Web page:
Bulk cytoplasmic actin and its functions in meiosis and mitosis.
Field, C.M. & Lenart, P.
Curr Biol. 2011 Oct 11;21(19):R825-30.
Discussions of actin cell biology generally focus on the cortex, a thin, actin-rich layer of cytoplasm under the plasma membrane. Here we review the much less studied biology of actin filaments deeper in the cytoplasm and their recently revealed functions in mitosis and meiosis that are most prominent in large oocyte, egg and early embryo cells. The cellular functions of cytoplasmic actin range from the assembly and positioning of meiotic spindles to the prevention of cytoplasmic streaming. We discuss the possible use of evolutionarily conserved mechanisms to nucleate and organize actin filaments to achieve these diverse cellular functions, the cell-cycle regulation of these functions, and the many unanswered questions about this largely unexplored mechanism of cytoplasmic organization.
Intracellular transport by an anchored homogeneously contracting F-actin meshwork.
Mori, M., Monnier, N., Daigle, N., Bathe, M., Ellenberg, J. & Lenart, P.
Curr Biol. 2011 Apr 12;21(7):606-11.
Actin-based contractility orchestrates changes in cell shape underlying cellular functions ranging from division to migration and wound healing. Actin also functions in intracellular transport, with the prevailing view that filamentous actin (F-actin) cables serve as tracks for motor-driven transport of cargo. We recently discovered an alternate mode of intracellular transport in starfish oocytes involving a contractile F-actin meshwork that mediates chromosome congression. The mechanisms by which this meshwork contracts and translates its contractile activity into directional transport of chromosomes remained open questions. Here, we use live-cell imaging with quantitative analysis of chromosome trajectories and meshwork velocities to show that the 3D F-actin meshwork contracts homogeneously and isotropically throughout the nuclear space. Centrifugation experiments reveal that this homogeneous contraction is translated into asymmetric, directional transport by mechanical anchoring of the meshwork to the cell cortex. Finally, by injecting inert particles of different sizes, we show that this directional transport activity is size-selective and transduced to chromosomal cargo at least in part by steric trapping or "sieving." Taken together, these results reveal mechanistic design principles of a novel and potentially versatile mode of intracellular transport based on sieving by an anchored homogeneously contracting F-actin meshwork.
The small-molecule inhibitor BI 2536 reveals novel insights into mitotic roles of polo-like kinase 1.
Lenart, P., Petronczki, M., Steegmaier, M., Di Fiore, B., Lipp, J.J., Hoffmann, M., Rettig, W.J., Kraut, N. & Peters, J.M.
Curr Biol. 2007 Feb 20;17(4):304-15. Epub 2007 Feb 8.
BACKGROUND: The mitotic kinases, Cdk1, Aurora A/B, and Polo-like kinase 1 (Plk1) have been characterized extensively to further understanding of mitotic mechanisms and as potential targets for cancer therapy. Cdk1 and Aurora kinase studies have been facilitated by small-molecule inhibitors, but few if any potent Plk1 inhibitors have been identified. RESULTS: We describe the cellular effects of a novel compound, BI 2536, a potent and selective inhibitor of Plk1. The fact that BI 2536 blocks Plk1 activity fully and instantaneously enabled us to study controversial and unknown functions of Plk1. Cells treated with BI 2536 are delayed in prophase but eventually import Cdk1-cyclin B into the nucleus, enter prometaphase, and degrade cyclin A, although BI 2536 prevents degradation of the APC/C inhibitor Emi1. BI 2536-treated cells lack prophase microtubule asters and thus polymerize mitotic microtubules only after nuclear-envelope breakdown and form monopolar spindles that do not stably attach to kinetochores. Mad2 accumulates at kinetochores, and cells arrest with an activated spindle-assembly checkpoint. BI 2536 prevents Plk1's enrichment at kinetochores and centrosomes, and when added to metaphase cells, it induces detachment of microtubules from kinetochores and leads to spindle collapse. CONCLUSIONS: Our results suggest that Plk1's accumulation at centrosomes and kinetochores depends on its own activity and that this activity is required for maintaining centrosome and kinetochore function. Our data also show that Plk1 is not required for prophase entry, but delays transition to prometaphase, and that Emi1 destruction in prometaphase is not essential for APC/C-mediated cyclin A degradation.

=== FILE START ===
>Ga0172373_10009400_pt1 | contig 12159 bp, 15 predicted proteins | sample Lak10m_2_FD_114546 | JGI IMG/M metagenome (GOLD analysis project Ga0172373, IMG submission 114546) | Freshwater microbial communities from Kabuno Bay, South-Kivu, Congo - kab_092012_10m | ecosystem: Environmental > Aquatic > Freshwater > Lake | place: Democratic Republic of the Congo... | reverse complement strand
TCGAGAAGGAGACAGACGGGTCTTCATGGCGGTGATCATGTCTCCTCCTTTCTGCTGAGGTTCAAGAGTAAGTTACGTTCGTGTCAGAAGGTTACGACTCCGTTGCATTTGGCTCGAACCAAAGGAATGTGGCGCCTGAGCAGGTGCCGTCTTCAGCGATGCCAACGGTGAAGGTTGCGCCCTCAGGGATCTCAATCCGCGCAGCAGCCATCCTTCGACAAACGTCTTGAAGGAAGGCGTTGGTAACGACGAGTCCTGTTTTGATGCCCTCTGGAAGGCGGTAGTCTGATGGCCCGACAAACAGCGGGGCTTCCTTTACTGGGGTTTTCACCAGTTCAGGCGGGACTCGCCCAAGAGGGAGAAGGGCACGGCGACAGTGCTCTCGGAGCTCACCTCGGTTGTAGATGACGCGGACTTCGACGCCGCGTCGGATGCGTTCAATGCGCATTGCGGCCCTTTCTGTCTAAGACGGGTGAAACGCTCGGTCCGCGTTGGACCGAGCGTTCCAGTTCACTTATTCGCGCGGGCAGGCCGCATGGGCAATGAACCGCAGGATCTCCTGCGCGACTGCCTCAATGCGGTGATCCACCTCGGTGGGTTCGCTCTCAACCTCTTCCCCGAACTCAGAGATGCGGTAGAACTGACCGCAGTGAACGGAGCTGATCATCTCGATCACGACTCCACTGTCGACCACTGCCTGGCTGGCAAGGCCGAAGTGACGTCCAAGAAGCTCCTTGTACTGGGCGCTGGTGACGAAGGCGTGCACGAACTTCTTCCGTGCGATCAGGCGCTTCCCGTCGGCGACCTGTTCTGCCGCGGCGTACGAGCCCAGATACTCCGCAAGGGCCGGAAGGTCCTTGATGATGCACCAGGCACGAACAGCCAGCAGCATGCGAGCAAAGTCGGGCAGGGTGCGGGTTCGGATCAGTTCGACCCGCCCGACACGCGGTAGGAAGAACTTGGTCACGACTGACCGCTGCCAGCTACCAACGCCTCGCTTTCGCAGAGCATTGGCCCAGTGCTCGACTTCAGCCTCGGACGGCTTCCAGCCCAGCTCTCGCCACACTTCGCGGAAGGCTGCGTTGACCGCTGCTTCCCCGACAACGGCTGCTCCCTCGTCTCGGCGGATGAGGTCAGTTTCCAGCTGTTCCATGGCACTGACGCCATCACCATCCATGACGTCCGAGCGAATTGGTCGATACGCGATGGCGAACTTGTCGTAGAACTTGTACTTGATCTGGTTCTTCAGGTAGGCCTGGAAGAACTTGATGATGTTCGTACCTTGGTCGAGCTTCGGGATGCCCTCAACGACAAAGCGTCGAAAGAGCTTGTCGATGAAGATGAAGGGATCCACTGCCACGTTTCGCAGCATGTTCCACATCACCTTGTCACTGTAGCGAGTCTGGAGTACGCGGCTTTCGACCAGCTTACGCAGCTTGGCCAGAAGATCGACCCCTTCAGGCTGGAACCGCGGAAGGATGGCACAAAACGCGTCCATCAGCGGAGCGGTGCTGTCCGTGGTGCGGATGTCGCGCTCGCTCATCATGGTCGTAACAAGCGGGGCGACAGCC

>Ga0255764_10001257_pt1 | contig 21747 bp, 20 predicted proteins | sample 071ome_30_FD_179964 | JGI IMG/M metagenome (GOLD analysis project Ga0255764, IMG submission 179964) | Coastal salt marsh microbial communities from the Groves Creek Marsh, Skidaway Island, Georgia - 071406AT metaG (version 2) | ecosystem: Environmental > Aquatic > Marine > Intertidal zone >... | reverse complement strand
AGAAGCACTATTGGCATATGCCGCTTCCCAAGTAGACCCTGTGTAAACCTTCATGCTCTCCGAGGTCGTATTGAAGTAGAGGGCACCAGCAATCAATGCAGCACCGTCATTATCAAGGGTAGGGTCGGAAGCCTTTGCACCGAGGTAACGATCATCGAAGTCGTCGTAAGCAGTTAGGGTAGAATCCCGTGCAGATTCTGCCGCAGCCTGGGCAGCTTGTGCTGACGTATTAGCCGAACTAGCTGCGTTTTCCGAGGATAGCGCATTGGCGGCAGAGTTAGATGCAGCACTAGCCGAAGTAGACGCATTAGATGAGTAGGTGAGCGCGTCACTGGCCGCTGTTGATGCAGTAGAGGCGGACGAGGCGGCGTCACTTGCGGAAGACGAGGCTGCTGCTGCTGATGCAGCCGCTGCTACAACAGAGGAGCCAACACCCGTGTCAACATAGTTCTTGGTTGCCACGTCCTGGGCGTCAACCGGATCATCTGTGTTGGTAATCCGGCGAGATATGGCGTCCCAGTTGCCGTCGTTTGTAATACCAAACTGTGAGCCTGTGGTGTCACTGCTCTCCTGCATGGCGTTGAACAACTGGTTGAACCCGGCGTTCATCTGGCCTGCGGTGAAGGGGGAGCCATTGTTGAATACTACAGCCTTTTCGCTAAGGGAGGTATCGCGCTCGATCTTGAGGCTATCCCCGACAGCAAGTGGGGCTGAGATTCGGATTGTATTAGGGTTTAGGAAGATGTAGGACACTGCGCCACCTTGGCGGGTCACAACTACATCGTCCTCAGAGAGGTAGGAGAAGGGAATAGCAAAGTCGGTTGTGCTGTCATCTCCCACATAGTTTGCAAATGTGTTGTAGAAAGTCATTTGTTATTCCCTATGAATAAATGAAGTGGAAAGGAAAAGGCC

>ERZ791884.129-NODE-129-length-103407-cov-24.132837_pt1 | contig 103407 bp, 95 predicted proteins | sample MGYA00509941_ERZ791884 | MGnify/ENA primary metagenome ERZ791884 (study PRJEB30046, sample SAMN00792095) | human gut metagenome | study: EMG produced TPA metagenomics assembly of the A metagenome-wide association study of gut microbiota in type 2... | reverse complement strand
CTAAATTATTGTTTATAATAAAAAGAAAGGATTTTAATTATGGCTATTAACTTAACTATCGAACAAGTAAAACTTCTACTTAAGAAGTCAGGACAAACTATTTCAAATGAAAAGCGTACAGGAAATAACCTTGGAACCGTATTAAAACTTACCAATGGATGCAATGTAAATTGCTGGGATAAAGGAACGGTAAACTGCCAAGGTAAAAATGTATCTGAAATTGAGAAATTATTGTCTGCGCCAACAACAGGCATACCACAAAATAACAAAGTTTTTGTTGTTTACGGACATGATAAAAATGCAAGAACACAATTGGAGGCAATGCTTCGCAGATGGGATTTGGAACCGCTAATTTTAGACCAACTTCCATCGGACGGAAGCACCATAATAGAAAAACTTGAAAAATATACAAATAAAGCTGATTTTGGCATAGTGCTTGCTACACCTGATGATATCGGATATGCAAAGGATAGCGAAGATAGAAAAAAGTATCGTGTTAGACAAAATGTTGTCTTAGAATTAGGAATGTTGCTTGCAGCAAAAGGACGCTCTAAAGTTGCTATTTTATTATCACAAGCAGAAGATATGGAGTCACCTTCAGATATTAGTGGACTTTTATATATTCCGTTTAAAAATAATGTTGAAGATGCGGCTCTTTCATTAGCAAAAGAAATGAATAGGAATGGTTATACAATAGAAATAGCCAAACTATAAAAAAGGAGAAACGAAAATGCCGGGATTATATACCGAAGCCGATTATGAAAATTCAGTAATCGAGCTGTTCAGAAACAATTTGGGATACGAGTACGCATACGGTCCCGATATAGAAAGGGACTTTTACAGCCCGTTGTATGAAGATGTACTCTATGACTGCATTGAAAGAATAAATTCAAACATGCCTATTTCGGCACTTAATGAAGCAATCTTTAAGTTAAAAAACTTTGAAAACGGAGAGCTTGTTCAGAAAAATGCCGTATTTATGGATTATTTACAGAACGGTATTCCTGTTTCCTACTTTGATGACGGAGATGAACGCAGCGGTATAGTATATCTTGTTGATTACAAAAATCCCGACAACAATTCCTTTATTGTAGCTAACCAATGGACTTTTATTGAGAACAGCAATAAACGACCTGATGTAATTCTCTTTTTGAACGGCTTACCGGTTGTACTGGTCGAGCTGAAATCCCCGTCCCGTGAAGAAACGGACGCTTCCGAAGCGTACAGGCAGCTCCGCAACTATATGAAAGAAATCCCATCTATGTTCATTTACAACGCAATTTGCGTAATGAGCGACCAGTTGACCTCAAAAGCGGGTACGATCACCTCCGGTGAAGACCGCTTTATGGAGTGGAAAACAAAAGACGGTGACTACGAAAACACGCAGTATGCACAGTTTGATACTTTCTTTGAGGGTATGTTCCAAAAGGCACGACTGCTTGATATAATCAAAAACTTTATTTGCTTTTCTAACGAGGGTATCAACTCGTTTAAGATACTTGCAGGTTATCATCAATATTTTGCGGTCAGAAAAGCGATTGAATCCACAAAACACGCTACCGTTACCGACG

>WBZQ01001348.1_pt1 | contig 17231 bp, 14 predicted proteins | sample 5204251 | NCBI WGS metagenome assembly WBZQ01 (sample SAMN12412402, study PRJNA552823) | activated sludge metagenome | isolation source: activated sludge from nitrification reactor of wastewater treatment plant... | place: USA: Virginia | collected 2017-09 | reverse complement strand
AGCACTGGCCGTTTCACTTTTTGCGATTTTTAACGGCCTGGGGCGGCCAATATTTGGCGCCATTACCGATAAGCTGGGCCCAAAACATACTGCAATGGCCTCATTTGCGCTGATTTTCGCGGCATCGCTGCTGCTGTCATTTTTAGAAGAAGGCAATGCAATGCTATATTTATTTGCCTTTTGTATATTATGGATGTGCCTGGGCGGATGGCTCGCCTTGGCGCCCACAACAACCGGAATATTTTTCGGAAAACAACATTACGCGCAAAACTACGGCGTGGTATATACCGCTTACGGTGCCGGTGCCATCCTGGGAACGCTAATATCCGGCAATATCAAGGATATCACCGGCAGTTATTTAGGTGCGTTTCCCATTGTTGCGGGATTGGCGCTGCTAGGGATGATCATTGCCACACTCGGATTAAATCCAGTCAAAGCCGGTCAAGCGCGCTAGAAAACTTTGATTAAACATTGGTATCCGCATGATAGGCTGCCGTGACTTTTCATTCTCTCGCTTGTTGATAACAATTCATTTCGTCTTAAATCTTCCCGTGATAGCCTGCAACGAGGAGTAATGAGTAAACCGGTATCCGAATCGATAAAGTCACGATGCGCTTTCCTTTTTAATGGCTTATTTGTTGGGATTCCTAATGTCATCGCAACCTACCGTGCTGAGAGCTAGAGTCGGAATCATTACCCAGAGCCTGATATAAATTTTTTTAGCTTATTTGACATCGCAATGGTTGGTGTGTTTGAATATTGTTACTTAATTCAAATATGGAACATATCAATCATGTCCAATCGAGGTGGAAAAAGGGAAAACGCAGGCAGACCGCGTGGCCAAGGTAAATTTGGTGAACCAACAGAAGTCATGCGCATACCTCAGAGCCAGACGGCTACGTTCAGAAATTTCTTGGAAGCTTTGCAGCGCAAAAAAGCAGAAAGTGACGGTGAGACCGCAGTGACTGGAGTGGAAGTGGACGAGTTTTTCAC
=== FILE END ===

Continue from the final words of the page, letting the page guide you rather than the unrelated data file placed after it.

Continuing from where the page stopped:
A contractile nuclear actin network drives chromosome congression in oocytes.
Lenart, P., Bacher, C.P., Daigle, N., Hand, A.R., Eils, R., Terasaki, M. & Ellenberg, J.
Nature 2005 Aug 11;436(7052):812-8. Epub 2005 Jul 13.
Chromosome capture by microtubules is widely accepted as the universal mechanism of spindle assembly in dividing cells. However, the observed length of spindle microtubules and computer simulations of spindle assembly predict that chromosome capture is efficient in small cells, but may fail in cells with large nuclear volumes such as animal oocytes. Here we investigate chromosome congression during the first meiotic division in starfish oocytes. We show that microtubules are not sufficient for capturing chromosomes. Instead, chromosome congression requires actin polymerization. After nuclear envelope breakdown, we observe the formation of a filamentous actin mesh in the nuclear region, and find that contraction of this network delivers chromosomes to the microtubule spindle. We show that this mechanism is essential for preventing chromosome loss and aneuploidy of the egg--a leading cause of pregnancy loss and birth defects in humans.